I detailed the history of my relationship with Van Halen fairly extensively in my review of Van Halen 3 back in February. At the end of that piece I mused about how great it would be for Sammy and the band to reconcile and that I'd be there for it if it happened. Well, it happened, and keeping my promise, here I am.
To coincide with their current tour with Sammy, the band have released this two disc retrospective, bolstered by three new studio tracks by the mighty Van Hagar. This is a great title: The Best Of Both Worlds. Of course it's one of their song titles, but it also plays off the "best of" idea as well as the fact that there are two singers (worlds) represented. The artwork is also great, basically a recreation of the Frankenstein guitar that Eddie made so famous in the early years. The inside features new photos of the band with Sammy, which is a little odd, but cool to see.
Okay, so there are a lot of fun subplots to discuss here, mostly involving the tracklisting. You may recall that the straw that broke Van Hagar's back originally was an argument over Best Of, Volume 1. Reportedly, Sammy didn't want to put it out. He didn't want his songs next to David Lee Roth's, or to be underrepresented. But that's exactly what ended up happening, with Roth getting 10 songs (including two new ones) to Hagar's 7. Sammy came off looking like a jealous second husband.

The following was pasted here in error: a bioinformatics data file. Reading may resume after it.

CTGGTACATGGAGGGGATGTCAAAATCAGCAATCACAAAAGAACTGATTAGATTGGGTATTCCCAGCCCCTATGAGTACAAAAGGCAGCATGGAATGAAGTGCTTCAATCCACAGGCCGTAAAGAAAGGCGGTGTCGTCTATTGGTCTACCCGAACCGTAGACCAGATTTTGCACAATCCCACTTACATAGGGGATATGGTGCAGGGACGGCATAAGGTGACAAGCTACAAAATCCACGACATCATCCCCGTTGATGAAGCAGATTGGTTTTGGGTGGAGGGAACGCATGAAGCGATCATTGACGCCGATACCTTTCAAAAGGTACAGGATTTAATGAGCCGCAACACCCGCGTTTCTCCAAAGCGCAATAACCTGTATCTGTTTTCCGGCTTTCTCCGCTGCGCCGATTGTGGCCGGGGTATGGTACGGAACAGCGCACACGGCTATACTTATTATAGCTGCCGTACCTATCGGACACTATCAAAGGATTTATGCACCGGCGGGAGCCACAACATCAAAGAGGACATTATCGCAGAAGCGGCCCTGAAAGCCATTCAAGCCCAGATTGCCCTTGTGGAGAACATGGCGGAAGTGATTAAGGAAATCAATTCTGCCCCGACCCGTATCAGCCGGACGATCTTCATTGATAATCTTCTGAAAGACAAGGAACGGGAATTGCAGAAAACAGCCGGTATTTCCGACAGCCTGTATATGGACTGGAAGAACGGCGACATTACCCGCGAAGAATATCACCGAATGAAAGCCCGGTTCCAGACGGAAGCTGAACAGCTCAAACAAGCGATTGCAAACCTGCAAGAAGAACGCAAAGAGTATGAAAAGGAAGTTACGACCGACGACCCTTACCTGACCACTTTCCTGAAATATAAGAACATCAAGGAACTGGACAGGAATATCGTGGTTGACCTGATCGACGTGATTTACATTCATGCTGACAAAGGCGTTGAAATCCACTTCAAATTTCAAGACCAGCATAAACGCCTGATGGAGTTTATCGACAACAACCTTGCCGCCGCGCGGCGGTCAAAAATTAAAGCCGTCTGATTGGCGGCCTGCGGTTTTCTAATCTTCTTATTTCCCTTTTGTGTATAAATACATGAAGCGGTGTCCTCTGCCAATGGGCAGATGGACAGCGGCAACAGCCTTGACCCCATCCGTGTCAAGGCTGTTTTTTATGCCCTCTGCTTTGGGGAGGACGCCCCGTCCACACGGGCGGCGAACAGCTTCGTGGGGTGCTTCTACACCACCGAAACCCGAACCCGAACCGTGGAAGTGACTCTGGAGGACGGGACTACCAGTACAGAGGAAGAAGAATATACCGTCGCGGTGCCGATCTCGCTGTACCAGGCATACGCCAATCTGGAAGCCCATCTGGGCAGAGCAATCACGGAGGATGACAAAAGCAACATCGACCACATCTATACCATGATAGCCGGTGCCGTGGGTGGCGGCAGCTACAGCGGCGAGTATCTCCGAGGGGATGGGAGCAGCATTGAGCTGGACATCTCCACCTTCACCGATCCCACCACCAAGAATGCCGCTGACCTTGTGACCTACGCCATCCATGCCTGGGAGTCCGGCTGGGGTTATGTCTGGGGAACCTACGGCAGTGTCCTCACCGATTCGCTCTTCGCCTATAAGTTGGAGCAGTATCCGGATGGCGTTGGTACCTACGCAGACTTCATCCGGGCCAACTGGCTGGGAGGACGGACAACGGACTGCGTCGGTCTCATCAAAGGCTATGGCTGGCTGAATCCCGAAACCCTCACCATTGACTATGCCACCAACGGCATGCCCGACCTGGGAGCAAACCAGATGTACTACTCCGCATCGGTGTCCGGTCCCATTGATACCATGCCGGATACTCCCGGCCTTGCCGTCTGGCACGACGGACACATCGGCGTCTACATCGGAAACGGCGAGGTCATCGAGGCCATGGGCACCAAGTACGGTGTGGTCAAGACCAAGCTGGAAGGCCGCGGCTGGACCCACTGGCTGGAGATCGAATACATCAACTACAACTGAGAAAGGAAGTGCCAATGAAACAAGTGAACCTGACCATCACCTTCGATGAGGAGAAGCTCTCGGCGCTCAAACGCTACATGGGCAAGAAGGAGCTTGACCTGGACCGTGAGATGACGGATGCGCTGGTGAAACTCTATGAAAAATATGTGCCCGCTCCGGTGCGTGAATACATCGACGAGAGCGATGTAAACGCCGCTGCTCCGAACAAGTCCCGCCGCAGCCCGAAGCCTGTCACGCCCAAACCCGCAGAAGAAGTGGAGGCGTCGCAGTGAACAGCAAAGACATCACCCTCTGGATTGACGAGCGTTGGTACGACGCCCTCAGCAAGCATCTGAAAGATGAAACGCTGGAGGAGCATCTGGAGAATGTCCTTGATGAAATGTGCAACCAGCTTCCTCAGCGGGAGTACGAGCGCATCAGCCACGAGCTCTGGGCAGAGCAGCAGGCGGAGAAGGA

It's not a surprise that Sammy wins the battle here. Twenty of the 36 songs are Van Hagar. The curious part of this is that instead of separating the singers into Disc One and Disc Two, the collection mostly alternates between the two in no discernible order. First a song with Dave from 1984, then a song with Sammy from 1991, then a song with Dave from 1978, and so on. But it's not consistent; at the end of disc two we get two Sammy, then two Dave. It's so strange. It's like I took all 11 VH discs and put them in a changer on random, and only the hits came up.
The company line on this will probably be that the band were looking to create a flow for the listener, but I wonder if there isn't something else at work. As far as I can figure, maybe Sammy was afraid that an all Roth disc would completely blow away an all Hagar disc. But is he really that insecure? He should take heart: Maybe the wife has fond memories of husband number one, but she's married to husband number two. He has already won the war.
I'll admit my bias: I prefer Sammy over Dave. Not by any great margin, but I do. And thus I believe a Van Hagar disc would have been just as enjoyable as an all Roth, if not more. But really, what would have been the most preferable for me is a simple Best Of, Volume 2. There were plenty of great songs (even hits) left off of the first one, and you could have thrown the new songs in at the end. Of course that wouldn't make as much money, but here's what it might have looked like:
1. You Really Got Me
2. Jamie's Cryin'
3. Beautiful Girls
4. Everybody Wants Some!!
5. Dancing In The Street
6. (Oh) Pretty Woman
7. Hot For Teacher
8. I'll Wait
9. Love Walks In
10. Best Of Both Worlds
11. Finish What Ya Started
12. Feels So Good
14. Top Of The World
15. Not Enough
16. It's About Time
17. Up For Breakfast
18. Learning To See
That would have been art, man!
Okay, order (and fantasy world) aside, here are some thoughts on the tracks themselves: